Our simple network rack is an
easy project that can really clean up a home network installation. Just a few square feet of floor space now keeps our
cable modem firewall, Ethernet switch, server, wireless AP, KVM, monitor, keyboard and UPS neatly tucked away -- in a
(decently well ventilated) closet, for example. It's also built to support rack mount hardware of shallow depth, like a
router (the real kind) or network switch, so if you want to clear off that folding table in the basement, check out
For today's How-To you'll need:
- kitchen rack from Target ($30)
- 3/4-inch wide, 1/2-inch deep aluminum channel ($6.50)
- 11/64 drill bit
- m5 x 0.8 tap ($3.50)
- four 1-1/2-inch 1/4 x 20 bolts, washers and nuts ($1)
- m5 x 0.8 rack mounting screws (probably came with your rack mountable hardware)
We bought this rack at Target
for about $30. It's nearly the perfect width for adding rack rails. The posts of the kitchen rack are 18 3/4-inches
apart. A standard rack is about 17 3/4" wide. By adding 1/2-inch of rails to each side, we get a standard rack
with room for the mounting screws to co-exist.
mounting machine screws are metric 5mm x .8. The aluminum U channel is available in most hardware stores. Labeled as
3/4-inch plywood trim, it's 3/4-inch wide, and 1/2-inch deep. Industrial telco racks are much thicker, but there's
enough material for lightweight use.
aluminum is easy, we used a fine-tooth model saw, but a hacksaw will do as well.
Marking the channel for the
mounting holes is easy. We measured the hole pattern at our secret test facility. The spacing between the holes, center
to center, is 1/2-inch, 5/8-inch, 5/8-inch, 1/2-inch, 5/8-inch, 5/8-inch... Got it?
You can drill the 11/64 holes with
a hand drill, but we prefer the drill press. Clamping a board across the platform is an easy way to keep the holes
in uniform position.
Tapping the holes gets old using
a tap handle. The aluminum is soft enough that you can get away with using a cordless drill to tap the holes. Just take
your time and give the tap a chance to cool between holes. Your hands will probably need a break, so give them a rest
before moving on.
Drilling holes in the round
posts is the most difficult task. Place the open face of the channel against the post and hold/clamp it in position.
Drill the aluminum rail where you want the mounting bolt. Then use the rail as a guide to get the hole started on the
post. Using progressively larger bits will make it much easier to drill the 1/4-inch hole. It may be easier to drill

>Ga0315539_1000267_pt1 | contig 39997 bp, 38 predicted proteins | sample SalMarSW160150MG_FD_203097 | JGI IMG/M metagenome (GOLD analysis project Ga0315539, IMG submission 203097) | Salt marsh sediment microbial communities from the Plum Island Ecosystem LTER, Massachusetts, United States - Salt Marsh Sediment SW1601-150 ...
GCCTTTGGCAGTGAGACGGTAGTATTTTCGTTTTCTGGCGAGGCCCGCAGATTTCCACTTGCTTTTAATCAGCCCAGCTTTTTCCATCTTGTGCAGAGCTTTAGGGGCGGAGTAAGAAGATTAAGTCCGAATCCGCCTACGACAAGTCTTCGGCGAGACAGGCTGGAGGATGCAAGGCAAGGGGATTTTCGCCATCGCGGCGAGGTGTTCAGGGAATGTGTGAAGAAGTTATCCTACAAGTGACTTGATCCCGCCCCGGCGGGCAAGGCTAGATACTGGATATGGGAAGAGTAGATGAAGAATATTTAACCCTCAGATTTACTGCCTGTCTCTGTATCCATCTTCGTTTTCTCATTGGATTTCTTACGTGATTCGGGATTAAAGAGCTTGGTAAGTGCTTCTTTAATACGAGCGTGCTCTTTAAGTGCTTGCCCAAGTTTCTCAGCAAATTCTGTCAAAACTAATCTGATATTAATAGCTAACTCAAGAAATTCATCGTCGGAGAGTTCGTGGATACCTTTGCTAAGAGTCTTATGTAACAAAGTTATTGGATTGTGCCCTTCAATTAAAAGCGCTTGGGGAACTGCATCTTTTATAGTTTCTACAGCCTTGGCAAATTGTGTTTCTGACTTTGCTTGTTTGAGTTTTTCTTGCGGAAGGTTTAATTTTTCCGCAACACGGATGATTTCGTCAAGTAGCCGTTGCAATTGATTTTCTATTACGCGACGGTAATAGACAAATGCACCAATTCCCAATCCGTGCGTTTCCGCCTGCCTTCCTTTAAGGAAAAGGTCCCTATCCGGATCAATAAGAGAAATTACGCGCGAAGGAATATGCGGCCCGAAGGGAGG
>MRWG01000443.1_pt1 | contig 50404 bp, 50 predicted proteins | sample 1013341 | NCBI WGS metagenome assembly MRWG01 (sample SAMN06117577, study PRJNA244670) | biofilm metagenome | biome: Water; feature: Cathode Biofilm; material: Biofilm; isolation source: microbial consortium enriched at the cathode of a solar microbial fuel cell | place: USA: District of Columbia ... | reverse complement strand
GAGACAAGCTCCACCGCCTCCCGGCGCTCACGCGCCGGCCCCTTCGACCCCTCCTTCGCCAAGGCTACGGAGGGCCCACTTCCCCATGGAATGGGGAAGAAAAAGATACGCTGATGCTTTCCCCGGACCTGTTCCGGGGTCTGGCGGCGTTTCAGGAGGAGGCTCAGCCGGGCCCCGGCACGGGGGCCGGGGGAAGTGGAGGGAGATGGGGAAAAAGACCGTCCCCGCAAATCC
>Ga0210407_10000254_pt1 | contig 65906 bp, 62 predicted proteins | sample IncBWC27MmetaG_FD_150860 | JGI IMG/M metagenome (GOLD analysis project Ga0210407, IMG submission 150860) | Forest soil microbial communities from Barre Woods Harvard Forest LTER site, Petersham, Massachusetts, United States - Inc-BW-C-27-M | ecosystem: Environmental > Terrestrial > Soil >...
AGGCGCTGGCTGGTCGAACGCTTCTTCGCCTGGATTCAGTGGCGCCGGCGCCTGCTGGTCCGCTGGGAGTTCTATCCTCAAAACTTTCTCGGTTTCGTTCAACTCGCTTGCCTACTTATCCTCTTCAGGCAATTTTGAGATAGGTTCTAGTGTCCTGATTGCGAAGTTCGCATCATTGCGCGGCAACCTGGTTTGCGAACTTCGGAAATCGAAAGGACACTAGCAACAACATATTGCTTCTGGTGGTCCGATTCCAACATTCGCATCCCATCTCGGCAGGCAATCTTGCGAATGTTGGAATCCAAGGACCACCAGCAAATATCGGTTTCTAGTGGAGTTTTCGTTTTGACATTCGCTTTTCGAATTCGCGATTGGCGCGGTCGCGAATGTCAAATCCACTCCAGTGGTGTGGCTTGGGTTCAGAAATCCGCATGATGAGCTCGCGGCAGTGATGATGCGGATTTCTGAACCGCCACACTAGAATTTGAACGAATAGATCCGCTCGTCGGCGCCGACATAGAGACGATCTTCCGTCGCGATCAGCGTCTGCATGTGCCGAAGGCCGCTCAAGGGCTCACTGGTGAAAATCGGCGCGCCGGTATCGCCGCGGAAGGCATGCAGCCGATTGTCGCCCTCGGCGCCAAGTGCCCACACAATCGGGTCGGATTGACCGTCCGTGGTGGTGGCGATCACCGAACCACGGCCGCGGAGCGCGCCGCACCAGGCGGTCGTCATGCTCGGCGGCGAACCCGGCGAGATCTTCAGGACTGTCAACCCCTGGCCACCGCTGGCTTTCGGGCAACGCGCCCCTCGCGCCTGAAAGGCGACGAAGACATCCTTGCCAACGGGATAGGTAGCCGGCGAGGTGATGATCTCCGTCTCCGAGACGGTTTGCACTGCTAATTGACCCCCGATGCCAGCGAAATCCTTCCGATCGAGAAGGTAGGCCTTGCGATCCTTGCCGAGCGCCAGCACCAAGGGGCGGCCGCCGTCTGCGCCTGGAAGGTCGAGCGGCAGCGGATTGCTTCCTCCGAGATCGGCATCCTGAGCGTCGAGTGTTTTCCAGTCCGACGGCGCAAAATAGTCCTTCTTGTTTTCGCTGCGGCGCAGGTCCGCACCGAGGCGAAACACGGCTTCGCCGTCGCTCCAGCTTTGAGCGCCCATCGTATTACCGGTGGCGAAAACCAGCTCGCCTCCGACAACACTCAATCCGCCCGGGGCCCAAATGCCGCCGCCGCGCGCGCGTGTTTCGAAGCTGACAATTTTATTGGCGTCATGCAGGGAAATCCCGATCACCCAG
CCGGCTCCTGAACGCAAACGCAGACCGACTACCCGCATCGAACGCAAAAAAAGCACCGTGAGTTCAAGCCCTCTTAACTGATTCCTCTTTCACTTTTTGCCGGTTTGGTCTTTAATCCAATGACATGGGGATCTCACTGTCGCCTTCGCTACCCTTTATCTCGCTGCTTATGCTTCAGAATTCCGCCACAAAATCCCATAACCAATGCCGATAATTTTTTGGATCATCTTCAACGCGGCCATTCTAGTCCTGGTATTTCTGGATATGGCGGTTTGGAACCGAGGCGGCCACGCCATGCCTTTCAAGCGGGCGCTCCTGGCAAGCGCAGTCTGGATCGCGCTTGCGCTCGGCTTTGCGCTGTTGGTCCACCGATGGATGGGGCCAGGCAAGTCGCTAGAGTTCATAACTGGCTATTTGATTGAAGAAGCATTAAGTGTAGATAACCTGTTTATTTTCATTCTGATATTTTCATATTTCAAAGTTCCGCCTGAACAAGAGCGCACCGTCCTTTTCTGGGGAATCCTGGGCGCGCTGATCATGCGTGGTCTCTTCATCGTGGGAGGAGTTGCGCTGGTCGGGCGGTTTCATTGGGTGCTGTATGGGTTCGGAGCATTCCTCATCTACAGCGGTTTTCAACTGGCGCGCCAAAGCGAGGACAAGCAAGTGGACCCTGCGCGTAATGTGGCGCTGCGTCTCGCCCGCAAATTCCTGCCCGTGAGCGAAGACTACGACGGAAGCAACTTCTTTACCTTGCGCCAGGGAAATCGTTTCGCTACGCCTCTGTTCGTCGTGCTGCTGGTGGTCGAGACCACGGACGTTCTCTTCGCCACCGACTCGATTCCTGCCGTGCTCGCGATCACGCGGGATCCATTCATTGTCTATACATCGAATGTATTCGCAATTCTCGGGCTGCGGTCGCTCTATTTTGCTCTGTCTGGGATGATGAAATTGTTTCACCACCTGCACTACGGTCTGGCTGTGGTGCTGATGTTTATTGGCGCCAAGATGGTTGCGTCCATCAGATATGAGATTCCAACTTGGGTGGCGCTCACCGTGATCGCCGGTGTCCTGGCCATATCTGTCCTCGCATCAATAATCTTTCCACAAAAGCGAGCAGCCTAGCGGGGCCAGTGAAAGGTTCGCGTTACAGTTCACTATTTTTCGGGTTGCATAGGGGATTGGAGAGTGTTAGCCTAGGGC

these holes before you assemble the rack. Just don't hold the rail right behind the area you're drilling. Take your
time and do the job safely.
When the first mounting
hole is done, flip the rail and bolt it up. On the aluminum side, we use a washer between the nut and rail to prevent
deforming of the aluminum. Don't worry if it's not quite square to the front of the rack. A large pair of pliers, vice
grips or channel locks can be used to rotate the post into the right position.
Tighten up the hardware with a
ratchet and a wrench. Go ahead and torque it down.
Once the rail has one bolt holding it to the post, placing a clamp on both sides of the rail and the post will
keep the rail centered on the post. Drill the lower mounting hole through the rail and post. Garnish with a second bolt,
washer and nut.
One rail down, one to go. For
mounting the other rail, be sure to measure and mark the mounting height. The lines on the posts are handy for aligning
it. Now that the rails are mounted, get ready to mount your hardware.
Install the rack mount tabs on your gear. In our case it's our Cisco Ethernet switch. If you need lots
of ports, these can be had off eBay
for decent prices.
The fit is pretty tight, but
ours came out just lovely using standard rack mounting hardware and our custom rails.
With our switch mounted, we
added some cable management clips that we dug up. The sliding shelf made a great place to mount our KVM. Up top is our
firewall, cable modem and console. The UPS and server live on the bottom shelf. The weight is a bit much for the
lightweight casters, but for occasional movement they'll do the job.
If you'd rather roll your own rack and
avoid all the drilling and tapping, Muscians
sells loose rack rails.